April 06, 2009

Plant your Dahlia Flowers

When & Where to Plant
For best results, dahlias should be planted from mid April through May for most areas. Ground temperature approx. 60 degrees. (exceptions will be hot climates). In general about the same time you would plant your vegetable garden. Dahlias need a sunny location to thrive. An area that receives at least 8 hours of direct sunlight is best. Exception for hot climates, they will need morning sunlight, afternoon shade. Less sun equals taller plants and less blooms.

Soil Preparation & Planting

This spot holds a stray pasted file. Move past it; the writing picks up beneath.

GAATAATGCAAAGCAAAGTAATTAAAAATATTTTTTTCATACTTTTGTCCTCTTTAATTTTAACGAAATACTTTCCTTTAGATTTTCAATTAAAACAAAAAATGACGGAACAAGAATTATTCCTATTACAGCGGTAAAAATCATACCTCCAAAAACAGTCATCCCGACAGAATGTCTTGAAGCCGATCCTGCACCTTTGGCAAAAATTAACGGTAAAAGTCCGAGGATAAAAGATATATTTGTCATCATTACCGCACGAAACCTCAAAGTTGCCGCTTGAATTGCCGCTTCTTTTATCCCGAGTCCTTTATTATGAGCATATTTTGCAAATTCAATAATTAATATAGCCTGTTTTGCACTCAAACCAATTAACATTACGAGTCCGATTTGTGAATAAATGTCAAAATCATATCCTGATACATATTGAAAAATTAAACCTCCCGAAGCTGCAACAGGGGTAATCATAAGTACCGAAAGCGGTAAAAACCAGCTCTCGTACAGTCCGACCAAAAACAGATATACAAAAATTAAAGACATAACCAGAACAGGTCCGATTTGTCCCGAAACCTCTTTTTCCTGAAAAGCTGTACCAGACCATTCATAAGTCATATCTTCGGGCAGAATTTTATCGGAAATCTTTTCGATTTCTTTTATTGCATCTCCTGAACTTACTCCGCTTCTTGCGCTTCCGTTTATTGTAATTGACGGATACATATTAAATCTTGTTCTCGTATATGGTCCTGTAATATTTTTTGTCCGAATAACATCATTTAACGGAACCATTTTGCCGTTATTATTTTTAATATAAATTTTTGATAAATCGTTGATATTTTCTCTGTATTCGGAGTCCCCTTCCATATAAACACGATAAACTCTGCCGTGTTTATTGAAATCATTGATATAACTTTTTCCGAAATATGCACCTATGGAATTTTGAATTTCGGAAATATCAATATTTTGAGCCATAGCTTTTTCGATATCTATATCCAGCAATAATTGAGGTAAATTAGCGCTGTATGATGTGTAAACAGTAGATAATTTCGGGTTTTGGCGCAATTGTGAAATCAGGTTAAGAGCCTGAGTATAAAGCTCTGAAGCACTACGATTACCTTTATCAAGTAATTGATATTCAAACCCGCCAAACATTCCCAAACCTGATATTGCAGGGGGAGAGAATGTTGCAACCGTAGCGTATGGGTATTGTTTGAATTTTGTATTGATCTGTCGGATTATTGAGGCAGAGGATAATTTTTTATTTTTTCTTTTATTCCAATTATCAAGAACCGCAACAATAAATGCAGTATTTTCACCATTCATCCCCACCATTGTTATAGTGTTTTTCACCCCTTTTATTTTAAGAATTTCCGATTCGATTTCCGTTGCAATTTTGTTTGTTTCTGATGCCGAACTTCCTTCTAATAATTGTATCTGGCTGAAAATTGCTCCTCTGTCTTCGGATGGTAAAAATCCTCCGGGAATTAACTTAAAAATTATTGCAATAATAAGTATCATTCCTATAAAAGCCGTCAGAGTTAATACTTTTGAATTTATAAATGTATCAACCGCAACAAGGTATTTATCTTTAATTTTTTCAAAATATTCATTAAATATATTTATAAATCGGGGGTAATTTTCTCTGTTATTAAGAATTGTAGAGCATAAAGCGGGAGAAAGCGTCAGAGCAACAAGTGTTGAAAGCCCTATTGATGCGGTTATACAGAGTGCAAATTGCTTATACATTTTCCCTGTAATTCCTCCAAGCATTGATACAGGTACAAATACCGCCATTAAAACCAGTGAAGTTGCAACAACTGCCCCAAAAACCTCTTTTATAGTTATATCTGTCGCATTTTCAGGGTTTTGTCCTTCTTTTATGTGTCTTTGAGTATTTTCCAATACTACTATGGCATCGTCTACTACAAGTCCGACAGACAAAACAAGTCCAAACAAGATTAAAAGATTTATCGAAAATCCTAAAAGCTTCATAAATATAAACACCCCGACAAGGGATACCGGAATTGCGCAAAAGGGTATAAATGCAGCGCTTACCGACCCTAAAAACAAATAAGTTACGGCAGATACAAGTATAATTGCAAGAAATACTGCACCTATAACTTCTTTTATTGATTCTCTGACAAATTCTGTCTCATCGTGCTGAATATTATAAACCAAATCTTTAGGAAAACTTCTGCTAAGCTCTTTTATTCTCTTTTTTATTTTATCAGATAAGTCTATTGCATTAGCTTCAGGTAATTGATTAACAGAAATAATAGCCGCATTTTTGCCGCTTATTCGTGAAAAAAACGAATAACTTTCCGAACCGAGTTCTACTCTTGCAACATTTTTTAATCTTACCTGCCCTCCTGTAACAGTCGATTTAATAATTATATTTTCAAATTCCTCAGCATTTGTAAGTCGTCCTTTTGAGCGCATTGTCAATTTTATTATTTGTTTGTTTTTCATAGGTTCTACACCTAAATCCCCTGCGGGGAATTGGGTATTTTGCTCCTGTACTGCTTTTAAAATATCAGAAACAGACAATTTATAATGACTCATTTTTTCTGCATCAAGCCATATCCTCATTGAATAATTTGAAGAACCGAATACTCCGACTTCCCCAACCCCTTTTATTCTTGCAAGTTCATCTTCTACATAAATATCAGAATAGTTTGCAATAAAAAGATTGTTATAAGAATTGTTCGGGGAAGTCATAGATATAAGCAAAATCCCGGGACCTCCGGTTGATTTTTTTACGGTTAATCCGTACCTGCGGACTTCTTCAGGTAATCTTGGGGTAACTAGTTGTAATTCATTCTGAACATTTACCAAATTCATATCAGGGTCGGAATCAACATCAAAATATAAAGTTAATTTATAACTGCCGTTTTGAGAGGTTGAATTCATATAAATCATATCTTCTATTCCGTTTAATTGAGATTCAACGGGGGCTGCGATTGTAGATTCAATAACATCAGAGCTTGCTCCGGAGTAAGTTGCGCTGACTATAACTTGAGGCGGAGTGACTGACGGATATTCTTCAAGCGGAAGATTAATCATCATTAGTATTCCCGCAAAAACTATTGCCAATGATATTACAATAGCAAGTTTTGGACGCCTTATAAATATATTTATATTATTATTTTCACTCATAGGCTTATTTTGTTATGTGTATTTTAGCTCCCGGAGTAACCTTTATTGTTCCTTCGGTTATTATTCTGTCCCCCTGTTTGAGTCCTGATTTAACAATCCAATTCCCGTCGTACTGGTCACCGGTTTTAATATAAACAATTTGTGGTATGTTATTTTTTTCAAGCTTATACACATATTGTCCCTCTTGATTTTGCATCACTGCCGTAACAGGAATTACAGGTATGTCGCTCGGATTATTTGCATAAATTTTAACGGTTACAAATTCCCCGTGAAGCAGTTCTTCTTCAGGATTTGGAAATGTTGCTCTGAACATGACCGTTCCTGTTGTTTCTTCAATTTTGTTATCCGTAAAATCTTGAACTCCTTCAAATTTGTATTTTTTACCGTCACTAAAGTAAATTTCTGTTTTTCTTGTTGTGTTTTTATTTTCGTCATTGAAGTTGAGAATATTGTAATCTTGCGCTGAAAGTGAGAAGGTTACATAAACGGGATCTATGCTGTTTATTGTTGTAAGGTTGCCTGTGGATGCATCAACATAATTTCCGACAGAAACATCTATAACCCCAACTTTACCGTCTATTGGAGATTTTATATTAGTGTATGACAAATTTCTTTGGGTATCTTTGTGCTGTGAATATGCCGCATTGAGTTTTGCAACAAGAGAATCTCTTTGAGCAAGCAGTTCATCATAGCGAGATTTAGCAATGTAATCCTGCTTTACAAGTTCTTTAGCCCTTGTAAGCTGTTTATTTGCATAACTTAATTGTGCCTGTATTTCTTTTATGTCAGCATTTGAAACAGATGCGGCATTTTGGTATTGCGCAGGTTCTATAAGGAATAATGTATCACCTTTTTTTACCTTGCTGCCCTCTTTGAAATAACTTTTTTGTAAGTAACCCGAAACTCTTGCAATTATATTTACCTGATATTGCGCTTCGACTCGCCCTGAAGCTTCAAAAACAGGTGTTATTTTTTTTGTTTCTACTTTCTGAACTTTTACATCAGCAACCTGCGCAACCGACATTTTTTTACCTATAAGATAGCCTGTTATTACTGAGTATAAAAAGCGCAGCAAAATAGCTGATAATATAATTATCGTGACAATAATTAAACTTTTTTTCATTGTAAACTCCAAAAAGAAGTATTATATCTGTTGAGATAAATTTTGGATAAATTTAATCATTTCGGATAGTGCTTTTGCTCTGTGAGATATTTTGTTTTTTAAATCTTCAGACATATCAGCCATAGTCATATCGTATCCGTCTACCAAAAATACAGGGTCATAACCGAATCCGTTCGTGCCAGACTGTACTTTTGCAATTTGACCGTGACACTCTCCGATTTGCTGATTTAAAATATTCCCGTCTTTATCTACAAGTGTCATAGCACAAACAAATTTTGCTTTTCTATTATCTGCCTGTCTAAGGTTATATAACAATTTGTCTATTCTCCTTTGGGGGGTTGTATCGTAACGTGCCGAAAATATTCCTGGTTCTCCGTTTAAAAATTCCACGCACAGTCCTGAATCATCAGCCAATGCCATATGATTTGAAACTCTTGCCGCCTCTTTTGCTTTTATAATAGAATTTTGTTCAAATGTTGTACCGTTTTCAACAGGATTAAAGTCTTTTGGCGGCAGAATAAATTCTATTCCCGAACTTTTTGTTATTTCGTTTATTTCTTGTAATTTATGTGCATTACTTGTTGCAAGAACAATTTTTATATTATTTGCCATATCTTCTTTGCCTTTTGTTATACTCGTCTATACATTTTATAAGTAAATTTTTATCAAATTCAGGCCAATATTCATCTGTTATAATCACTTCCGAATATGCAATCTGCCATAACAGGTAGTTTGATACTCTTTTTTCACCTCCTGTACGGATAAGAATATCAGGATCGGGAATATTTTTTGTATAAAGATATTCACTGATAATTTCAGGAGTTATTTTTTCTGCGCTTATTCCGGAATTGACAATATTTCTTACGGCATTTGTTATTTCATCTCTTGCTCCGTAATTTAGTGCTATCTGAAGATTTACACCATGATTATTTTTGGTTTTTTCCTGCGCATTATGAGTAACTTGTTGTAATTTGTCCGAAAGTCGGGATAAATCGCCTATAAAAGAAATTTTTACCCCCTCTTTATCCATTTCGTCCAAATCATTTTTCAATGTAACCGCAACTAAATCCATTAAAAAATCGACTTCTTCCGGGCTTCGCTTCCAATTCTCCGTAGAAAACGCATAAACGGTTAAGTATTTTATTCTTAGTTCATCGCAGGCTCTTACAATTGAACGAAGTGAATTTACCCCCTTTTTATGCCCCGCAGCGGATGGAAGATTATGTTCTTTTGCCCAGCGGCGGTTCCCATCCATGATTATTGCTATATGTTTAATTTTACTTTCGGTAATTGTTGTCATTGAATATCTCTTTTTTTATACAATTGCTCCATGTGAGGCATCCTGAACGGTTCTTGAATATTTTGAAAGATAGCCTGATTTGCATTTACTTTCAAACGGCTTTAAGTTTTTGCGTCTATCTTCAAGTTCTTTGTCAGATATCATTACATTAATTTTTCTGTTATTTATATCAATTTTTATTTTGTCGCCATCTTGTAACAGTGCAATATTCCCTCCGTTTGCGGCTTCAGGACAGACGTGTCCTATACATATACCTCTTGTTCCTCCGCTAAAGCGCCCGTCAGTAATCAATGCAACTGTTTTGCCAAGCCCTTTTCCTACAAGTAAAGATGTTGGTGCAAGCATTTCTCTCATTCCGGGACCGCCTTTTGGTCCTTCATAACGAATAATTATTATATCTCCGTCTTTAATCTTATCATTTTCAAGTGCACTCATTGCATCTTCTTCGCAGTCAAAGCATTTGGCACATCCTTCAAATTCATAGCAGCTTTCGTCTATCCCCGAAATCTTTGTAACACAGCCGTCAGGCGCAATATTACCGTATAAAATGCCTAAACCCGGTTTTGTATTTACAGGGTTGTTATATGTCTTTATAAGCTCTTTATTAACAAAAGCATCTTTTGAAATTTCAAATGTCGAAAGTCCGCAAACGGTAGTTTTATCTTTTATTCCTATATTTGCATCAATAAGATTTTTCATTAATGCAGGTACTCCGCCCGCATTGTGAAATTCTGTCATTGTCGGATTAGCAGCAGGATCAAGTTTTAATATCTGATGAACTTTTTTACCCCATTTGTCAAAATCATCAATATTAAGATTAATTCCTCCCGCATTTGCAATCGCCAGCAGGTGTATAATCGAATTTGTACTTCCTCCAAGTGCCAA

Ground should be warm, well drained at planting, and in an open sunny location. If you have a heavier soil, add in sand, peat moss or bagged steer manure to lighten and loosen the soil texture for better drainage. Bone meal is ideal at planting time, put a small handful in the hole and work in well before planting tuber. PH level of your soil should be 6.5-7.0, slightly acidic. Do not amend dahlia beds with purchased top soils unless you are sure that it has not been treated in any way for weeds. Compost of any type should be avoided. Lay the tuber horizontally 4-6” deep, about 18” to 24” apart, and then cover with soil. DO NOT WATER TUBERS AFTER PLANTING!! Please wait to water until after the sprouts have appeared above the ground. The exception will be in hot climates, where they should be watered very lightly. Do not use bark dust or mulch to cover dahlias, as it does not allow the soil to warm up or tubers to sprout properly. This is a good time to apply snail and slug bait to protect the new sprouts.